6 Tips for world traveling yogis
In 2016, the most time I ever spent in one place was 4 weeks, and even then, it wasn’t at “home” but rather in Tulum and Sayulita in Mexico. When I add it all up, I was in 32 different states or countries last year. Was it a tiring year? Yes. Was it a fun year? Most definitely. Reflecting upon that year of travel, I thought it might be useful to share some insights, especially from a yogi’s perspective.
1.- Pack light – Even as I type these words, I recognize that this is my biggest challenge. Not that I have a huge wardrobe, per se, but there are lots of different things that I like to have with me. For example, I always have a bag of essential oils, Ayurvedic massage oil (which is a challenge to travel with in itself), books, and several bottles of supplements. This all adds up and takes up space. Try to fit everything into one bag, and make it a bag that you can comfortable lift and carry up a flight of stairs, if needed.
2.- Make a routine – My biggest lesson learned from traveling is that no matter where I am in the world, if I make a routine and stick to it, my adjustment to the different situations is much better. A routine doesn’t need to be a huge part of your day, but something that is steady and you can count on happening each day. For me, I give myself an oil self-massage each day; this practice, called Abhyanga in Ayurveda, helps to create some stability and grounding, which can be especially important for someone who is traveling a lot. Travel puts stress on the body (especially the drying nature of airplanes) but also the mind and physiological aspects of the body such as the digestive system. Another routine I always try to incorporate is simply taking 15 minutes each day to read.
3.- Make an effort to fit yoga into your travels – Yoga is everywhere. What this means is that almost anywhere you travel (aside from rural areas) is going to have someplace that offers yoga. Some of my most memorable yoga classes have taken place in an art studio in Rwanda, from a deaf teacher in Kenya, and private classes in Uganda. I even fit into one trip to Nairobi, Kenya last year a weekend getaway to an island off of the coast that was holding a yoga festival and I was invited to teach at it!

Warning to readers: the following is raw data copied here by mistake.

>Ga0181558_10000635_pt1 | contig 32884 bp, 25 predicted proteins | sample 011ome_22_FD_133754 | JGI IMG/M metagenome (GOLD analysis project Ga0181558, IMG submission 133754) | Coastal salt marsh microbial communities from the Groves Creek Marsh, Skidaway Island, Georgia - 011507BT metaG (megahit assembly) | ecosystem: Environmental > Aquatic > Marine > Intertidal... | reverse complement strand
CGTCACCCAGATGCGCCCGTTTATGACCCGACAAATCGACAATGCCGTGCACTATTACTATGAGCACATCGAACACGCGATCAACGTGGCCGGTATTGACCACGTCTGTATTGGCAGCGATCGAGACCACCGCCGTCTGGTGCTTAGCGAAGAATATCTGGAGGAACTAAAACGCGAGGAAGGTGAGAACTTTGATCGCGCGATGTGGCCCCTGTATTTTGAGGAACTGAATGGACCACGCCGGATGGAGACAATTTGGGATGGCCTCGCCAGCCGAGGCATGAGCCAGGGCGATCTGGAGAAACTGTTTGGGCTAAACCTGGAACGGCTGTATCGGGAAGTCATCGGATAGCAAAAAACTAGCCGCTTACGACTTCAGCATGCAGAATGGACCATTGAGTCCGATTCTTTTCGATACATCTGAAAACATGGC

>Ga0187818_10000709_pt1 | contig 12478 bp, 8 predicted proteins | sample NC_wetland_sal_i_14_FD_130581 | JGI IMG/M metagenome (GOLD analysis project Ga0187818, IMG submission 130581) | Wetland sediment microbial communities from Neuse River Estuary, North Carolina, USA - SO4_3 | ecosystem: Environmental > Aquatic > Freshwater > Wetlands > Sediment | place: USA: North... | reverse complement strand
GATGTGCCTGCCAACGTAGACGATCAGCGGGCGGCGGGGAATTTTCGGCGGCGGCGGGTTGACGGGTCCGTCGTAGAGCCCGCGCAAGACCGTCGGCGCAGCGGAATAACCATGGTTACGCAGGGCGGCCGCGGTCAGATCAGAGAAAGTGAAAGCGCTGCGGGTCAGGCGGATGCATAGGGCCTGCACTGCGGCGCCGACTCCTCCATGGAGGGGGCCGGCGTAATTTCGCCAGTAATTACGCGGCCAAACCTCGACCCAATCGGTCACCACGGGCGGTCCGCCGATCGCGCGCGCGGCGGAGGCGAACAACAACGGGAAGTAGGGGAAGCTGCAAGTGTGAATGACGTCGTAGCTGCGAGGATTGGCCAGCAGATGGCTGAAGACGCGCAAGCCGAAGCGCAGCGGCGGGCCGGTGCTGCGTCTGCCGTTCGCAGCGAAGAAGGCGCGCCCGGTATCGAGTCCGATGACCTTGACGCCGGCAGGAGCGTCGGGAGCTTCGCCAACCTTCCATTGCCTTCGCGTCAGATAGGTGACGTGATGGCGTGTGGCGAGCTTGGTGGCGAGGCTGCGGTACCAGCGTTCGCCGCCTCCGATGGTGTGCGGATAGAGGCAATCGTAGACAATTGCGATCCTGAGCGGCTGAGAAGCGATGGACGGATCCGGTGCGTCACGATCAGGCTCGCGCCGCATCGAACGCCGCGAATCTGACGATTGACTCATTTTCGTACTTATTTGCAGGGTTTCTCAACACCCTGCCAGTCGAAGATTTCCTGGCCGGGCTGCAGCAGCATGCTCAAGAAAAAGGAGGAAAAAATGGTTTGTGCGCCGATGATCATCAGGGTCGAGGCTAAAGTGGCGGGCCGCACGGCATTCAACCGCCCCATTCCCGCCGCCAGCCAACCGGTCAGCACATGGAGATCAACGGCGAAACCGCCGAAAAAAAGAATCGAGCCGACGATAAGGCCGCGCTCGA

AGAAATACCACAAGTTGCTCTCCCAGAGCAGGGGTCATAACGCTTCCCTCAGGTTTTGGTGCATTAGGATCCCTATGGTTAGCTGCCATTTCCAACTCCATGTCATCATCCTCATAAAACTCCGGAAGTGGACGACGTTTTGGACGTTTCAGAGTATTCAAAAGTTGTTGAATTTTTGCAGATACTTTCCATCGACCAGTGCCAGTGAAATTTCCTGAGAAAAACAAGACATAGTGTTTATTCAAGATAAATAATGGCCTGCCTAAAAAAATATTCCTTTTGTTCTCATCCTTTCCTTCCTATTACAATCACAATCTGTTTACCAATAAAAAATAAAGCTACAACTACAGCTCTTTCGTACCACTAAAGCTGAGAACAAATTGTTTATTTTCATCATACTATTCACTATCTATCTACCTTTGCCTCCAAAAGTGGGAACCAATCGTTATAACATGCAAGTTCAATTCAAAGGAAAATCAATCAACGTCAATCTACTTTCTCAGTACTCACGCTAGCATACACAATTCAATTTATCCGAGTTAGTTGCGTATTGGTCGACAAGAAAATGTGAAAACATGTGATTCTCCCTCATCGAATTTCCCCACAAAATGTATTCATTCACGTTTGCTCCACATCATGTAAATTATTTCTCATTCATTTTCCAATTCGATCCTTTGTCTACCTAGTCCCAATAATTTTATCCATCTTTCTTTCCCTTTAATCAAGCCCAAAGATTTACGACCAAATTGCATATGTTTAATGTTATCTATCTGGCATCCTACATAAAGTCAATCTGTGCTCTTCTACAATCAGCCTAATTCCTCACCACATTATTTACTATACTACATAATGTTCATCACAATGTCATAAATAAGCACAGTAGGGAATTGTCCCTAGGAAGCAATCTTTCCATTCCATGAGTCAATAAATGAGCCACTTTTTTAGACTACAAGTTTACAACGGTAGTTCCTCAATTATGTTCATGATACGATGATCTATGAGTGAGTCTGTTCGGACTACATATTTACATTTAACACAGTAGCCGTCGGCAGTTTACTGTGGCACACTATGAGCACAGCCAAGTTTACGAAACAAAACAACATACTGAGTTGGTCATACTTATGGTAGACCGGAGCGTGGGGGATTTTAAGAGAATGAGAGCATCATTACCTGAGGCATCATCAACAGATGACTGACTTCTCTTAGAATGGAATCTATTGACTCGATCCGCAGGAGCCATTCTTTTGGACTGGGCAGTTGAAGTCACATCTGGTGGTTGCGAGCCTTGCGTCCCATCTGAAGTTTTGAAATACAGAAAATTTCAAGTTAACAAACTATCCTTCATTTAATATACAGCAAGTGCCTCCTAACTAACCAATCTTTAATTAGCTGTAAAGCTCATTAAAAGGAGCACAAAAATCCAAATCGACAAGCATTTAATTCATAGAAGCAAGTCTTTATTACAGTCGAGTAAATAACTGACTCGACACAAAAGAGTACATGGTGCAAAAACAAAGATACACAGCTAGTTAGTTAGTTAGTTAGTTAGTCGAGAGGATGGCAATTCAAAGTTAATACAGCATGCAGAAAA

4.- Research but don’t over plan – Flexibility during your travels will allow you to take advantage of those unexpected opportunities to check out something cool in the city or simply relax a bit without rushing to a tour or pre-scheduled event each day. It is useful, however, to put some effort into research beforehand to have an idea of the things you’d like to do.
5.- Take advantage of travel perks – I never worry about using my credit cards abroad or withdrawing money from ATMs because I make sure that my credit cards have no foreign transaction fees and I use a bank that reimburses me for any ATM charges. Also, I have switched over to a phone company, T-Mobile, which has great deals in many parts of the world (but not all) so that I can get free texts and free data (although at lower speeds) in many places. These travel perks take away the potential headaches of worrying about a huge phone bill or high ATM fees.
Take note and join us in our travels & retreats!
Caroline Fowler, a member of the YogaMultimedia team, studies Ayurveda through the California College of Ayurveda.
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